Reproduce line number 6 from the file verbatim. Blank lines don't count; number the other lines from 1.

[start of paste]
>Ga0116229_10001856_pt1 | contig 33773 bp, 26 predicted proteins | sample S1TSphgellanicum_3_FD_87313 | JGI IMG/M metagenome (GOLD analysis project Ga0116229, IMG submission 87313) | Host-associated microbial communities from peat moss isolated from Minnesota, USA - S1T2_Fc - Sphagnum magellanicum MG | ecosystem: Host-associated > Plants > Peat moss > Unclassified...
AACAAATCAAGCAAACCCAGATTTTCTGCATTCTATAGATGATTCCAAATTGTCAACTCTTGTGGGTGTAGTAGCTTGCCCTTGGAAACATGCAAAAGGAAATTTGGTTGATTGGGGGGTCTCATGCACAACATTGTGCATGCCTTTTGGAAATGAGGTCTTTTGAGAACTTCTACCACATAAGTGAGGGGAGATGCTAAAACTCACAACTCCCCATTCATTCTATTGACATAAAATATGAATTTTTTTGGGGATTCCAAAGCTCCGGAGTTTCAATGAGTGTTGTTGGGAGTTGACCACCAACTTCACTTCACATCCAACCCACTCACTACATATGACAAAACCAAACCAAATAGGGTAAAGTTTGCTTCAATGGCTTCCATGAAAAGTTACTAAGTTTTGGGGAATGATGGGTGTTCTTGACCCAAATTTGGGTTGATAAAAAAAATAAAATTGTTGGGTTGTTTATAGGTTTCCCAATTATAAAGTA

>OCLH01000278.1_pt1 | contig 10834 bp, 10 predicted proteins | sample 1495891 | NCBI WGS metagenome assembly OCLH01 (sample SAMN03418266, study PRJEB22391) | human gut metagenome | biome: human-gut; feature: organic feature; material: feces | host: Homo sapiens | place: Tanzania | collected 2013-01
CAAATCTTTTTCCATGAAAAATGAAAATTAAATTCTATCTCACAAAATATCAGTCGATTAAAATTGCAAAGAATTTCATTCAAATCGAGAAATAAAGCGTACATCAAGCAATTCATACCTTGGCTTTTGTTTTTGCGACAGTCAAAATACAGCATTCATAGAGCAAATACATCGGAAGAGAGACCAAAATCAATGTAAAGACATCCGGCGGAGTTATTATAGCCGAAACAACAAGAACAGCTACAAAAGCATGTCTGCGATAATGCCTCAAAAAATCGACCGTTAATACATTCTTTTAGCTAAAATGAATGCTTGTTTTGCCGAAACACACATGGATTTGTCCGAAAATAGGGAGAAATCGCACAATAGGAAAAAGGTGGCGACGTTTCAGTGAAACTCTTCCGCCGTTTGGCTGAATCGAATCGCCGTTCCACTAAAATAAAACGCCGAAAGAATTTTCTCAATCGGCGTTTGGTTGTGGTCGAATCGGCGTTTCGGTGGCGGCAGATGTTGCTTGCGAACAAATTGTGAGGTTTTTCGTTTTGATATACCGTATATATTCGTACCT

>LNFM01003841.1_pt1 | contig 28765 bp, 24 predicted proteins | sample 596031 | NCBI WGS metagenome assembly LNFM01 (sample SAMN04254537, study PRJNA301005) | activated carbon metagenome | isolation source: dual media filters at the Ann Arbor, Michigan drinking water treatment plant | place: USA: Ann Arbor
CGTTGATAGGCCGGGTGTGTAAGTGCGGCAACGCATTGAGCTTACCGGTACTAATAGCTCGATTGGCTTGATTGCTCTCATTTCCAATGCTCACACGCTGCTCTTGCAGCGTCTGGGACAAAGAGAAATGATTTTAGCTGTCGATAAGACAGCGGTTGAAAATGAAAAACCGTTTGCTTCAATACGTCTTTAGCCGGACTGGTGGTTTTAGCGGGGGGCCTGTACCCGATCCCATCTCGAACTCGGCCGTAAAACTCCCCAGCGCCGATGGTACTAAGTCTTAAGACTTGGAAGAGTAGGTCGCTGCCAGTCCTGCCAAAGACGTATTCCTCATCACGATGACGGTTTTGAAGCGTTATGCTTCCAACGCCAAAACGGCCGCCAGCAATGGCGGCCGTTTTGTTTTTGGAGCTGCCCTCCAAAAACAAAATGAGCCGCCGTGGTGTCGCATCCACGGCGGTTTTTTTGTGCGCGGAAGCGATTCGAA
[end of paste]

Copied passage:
CGTTGATAGGCCGGGTGTGTAAGTGCGGCAACGCATTGAGCTTACCGGTACTAATAGCTCGATTGGCTTGATTGCTCTCATTTCCAATGCTCACACGCTGCTCTTGCAGCGTCTGGGACAAAGAGAAATGATTTTAGCTGTCGATAAGACAGCGGTTGAAAATGAAAAACCGTTTGCTTCAATACGTCTTTAGCCGGACTGGTGGTTTTAGCGGGGGGCCTGTACCCGATCCCATCTCGAACTCGGCCGTAAAACTCCCCAGCGCCGATGGTACTAAGTCTTAAGACTTGGAAGAGTAGGTCGCTGCCAGTCCTGCCAAAGACGTATTCCTCATCACGATGACGGTTTTGAAGCGTTATGCTTCCAACGCCAAAACGGCCGCCAGCAATGGCGGCCGTTTTGTTTTTGGAGCTGCCCTCCAAAAACAAAATGAGCCGCCGTGGTGTCGCATCCACGGCGGTTTTTTTGTGCGCGGAAGCGATTCGAA